Parkinson’s Research Using Massive Data Collected from 23andMe

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23andMe hopes to find a cure for Parkinson’s through data mining. Parkinson’s is a degenerative neurological disorder that affects millions of people, and a cure is hard to find. The company collects gene samples from people who want to know their genetic lineage, which it then stores and uses for research. Along with submitting their gene users answer questions that allow researches to look into things that were previously too expensive. To properly do the the research 23andMe teamed up with Genentech for the analysis of data.

Which is why Genentech’s next step is to sequence the full genomes of 3,000 of 23andMe’s Parkinson’s patients. These volunteers have answered questions about their family history, how quickly their disease is progressing, what treatments they’ve tried and how well they’ve worked. By drilling down into all 3 billion base pairs, the pharma firm hopes to get past the most common traits of Parkinson’s—the ones that each exert a small effect to sum up to the heritability of the disease. Instead, they’re looking for those rare variants, which destroy more biological machinery than average, leaving a trail of rubble that’s easier to track.“ They’re the extreme breaks in the system,” says Rob Graham, a senior scientist in Genentech’s human genetics group, and coauthor on the Nature Genetics paper.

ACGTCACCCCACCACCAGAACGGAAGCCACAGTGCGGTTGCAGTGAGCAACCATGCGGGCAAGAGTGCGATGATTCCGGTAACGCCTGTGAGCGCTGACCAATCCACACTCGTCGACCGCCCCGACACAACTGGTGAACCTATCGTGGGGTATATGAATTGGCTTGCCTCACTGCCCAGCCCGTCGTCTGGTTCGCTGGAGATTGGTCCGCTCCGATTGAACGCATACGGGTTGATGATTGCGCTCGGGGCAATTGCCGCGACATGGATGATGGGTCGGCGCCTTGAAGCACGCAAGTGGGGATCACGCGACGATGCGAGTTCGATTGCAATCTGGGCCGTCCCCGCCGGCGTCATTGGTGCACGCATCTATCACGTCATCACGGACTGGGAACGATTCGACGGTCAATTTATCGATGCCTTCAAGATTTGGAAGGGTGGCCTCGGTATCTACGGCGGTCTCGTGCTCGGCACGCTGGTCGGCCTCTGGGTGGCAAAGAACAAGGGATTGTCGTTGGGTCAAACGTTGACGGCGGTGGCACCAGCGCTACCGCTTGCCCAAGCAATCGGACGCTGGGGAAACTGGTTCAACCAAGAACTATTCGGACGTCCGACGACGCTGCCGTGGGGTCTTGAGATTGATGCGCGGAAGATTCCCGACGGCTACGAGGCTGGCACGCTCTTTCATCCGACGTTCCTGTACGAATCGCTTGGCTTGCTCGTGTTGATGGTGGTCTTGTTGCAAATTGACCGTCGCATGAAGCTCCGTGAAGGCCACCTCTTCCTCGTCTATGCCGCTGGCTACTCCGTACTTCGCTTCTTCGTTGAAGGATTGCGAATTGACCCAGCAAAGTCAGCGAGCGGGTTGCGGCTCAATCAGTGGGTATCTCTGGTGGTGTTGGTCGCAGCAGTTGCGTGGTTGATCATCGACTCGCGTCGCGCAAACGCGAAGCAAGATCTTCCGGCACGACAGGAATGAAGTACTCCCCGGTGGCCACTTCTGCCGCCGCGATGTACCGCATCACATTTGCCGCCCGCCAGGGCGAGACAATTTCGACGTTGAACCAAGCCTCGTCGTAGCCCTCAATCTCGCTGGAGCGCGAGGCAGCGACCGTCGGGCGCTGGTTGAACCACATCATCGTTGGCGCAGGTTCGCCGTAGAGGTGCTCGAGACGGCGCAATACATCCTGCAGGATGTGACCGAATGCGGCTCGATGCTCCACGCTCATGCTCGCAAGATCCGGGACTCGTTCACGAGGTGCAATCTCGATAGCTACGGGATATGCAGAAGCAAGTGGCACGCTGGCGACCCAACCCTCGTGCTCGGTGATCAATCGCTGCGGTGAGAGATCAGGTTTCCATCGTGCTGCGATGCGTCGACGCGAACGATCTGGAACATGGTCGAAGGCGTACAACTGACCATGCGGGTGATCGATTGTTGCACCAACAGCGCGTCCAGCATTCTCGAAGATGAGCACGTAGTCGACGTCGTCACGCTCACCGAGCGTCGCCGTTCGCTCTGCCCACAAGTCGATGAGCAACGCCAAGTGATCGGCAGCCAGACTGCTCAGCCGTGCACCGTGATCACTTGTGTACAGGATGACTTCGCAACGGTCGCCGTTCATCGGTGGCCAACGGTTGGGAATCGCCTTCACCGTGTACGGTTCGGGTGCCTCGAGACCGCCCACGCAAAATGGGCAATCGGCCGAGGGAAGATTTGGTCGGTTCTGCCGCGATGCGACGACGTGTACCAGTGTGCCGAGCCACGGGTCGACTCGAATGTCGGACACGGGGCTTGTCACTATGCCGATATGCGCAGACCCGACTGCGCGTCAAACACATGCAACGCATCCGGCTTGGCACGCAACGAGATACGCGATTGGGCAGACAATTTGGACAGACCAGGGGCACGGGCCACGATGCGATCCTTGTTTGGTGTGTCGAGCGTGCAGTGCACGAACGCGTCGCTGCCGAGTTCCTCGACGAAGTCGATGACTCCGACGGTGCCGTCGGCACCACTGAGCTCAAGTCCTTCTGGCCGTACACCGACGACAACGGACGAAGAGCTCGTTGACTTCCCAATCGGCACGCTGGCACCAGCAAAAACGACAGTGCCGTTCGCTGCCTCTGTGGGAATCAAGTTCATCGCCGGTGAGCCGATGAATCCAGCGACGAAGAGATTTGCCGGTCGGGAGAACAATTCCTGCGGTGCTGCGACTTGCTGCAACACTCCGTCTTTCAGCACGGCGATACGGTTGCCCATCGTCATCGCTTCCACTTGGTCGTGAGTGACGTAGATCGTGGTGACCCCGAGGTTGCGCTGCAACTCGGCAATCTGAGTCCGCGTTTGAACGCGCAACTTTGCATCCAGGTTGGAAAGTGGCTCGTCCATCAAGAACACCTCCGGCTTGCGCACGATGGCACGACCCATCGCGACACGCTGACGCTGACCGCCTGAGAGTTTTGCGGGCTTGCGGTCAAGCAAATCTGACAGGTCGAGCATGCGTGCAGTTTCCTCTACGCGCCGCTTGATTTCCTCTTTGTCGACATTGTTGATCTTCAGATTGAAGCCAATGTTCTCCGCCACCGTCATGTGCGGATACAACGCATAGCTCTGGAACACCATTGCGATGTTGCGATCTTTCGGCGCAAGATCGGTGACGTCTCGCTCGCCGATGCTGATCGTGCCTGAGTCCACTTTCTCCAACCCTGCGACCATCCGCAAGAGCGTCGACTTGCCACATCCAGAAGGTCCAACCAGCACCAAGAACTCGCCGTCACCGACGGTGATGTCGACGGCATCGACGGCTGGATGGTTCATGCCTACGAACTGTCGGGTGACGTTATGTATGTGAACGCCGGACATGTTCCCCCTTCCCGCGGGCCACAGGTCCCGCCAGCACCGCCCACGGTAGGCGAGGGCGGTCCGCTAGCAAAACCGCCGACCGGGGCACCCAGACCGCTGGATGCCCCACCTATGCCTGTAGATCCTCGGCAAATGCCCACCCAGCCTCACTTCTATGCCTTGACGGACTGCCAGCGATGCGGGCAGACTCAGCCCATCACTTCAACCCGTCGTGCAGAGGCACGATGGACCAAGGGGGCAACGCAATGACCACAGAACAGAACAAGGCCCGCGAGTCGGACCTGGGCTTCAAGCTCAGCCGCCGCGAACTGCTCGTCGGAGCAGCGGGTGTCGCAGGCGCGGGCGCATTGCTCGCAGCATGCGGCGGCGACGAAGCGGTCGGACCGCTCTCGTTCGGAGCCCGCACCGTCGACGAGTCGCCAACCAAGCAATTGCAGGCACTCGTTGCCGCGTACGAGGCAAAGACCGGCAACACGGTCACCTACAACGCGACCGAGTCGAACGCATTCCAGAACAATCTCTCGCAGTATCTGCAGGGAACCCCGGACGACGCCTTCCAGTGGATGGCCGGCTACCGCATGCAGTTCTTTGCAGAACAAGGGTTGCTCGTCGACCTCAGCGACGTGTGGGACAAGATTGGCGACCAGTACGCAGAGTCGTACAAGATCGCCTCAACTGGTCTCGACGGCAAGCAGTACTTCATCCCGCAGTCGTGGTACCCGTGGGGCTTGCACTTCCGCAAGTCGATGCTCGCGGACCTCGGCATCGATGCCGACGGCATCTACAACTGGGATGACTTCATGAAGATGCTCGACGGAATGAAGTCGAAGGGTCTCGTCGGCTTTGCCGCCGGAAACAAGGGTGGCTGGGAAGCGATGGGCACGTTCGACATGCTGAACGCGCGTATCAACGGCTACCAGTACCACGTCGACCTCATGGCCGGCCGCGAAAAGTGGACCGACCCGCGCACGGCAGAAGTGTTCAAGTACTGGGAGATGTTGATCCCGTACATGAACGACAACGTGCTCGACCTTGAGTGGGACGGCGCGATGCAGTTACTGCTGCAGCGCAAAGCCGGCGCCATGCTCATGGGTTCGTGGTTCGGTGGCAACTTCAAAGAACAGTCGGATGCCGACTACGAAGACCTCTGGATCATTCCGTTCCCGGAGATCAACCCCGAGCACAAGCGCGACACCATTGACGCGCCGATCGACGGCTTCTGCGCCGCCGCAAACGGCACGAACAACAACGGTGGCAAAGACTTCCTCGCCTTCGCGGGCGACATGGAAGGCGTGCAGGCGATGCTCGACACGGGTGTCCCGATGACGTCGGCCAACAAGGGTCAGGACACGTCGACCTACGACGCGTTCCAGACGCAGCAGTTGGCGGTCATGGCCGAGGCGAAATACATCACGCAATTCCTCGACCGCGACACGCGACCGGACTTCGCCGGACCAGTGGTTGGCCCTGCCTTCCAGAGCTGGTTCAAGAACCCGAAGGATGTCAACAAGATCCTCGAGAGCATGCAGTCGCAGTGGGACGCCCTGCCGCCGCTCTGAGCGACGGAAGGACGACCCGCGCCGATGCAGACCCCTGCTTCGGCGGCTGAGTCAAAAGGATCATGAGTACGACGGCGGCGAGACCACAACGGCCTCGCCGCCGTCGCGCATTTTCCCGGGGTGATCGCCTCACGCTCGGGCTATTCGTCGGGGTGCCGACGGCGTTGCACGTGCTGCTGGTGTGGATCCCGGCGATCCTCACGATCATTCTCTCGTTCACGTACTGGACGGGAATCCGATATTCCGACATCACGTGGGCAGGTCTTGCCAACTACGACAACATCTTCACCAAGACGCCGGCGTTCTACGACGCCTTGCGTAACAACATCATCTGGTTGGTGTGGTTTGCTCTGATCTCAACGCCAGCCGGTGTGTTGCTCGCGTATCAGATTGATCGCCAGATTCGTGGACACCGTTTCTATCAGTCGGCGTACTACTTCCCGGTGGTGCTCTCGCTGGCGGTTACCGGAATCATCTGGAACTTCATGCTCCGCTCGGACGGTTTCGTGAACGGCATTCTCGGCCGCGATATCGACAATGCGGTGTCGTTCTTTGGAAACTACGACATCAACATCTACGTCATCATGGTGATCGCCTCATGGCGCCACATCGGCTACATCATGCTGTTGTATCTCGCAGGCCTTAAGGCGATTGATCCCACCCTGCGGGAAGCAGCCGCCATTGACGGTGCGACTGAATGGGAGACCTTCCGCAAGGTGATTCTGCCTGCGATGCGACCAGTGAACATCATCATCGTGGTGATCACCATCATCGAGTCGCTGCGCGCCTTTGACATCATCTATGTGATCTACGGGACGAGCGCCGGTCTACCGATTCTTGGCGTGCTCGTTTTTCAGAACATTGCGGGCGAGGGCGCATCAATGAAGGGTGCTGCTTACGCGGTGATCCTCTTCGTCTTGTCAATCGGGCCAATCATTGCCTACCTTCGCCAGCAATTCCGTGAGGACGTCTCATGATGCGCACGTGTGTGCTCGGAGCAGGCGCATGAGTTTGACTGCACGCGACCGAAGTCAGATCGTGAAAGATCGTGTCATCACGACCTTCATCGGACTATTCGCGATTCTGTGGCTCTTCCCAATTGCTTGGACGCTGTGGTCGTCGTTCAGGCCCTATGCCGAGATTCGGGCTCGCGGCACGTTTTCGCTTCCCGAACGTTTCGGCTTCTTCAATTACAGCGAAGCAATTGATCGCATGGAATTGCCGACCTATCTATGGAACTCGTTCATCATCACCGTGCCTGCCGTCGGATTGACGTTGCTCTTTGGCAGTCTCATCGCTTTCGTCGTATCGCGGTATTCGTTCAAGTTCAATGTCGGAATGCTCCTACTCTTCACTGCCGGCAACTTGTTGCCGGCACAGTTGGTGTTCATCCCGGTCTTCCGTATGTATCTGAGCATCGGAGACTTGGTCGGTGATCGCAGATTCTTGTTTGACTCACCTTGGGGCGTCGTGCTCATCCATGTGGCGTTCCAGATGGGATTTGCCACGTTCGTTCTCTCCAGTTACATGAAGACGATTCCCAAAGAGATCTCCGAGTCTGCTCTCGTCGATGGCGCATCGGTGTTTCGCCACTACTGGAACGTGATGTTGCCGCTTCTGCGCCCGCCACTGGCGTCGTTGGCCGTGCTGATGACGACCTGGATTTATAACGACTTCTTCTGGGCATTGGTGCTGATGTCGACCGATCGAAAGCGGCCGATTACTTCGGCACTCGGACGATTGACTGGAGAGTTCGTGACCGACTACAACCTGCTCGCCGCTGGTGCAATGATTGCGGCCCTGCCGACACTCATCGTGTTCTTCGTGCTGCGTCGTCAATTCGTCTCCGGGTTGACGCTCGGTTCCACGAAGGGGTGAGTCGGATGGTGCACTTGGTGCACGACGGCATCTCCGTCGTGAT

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Have the Fat Gene? Move!

The developed world is getting fatter and there’s everything you can do about it as an individual: be more active. As obvious as it sounds, being more physically active dramatically reduces your girth. The best part of some new research points out that even if you have a gene that predisposes you to obesity a little bit of physical activity can go a long way.

The obesity susceptibility gene is found in three-quarters of Europeans and North Americans. It is associated with a 20 per cent to 30 per cent increased risk of obesity.

“People who carry the gene but who are physically active have a reduced risk compared to people who carry the gene but are inactive,” Cambridge University medical researcher Ruth Loos said.

The findings highlight the importance of physical activity particularly in those genetically predisposed to be obese, Loos and her co-authors said in the journal PLoS Medicine.

“Physical activity gives them the opportunity to lose weight. So it goes against the often held view that if it’s in your genes, it’s out of your control,” Ross said in an interview with the Australian Broadcasting Corporation.

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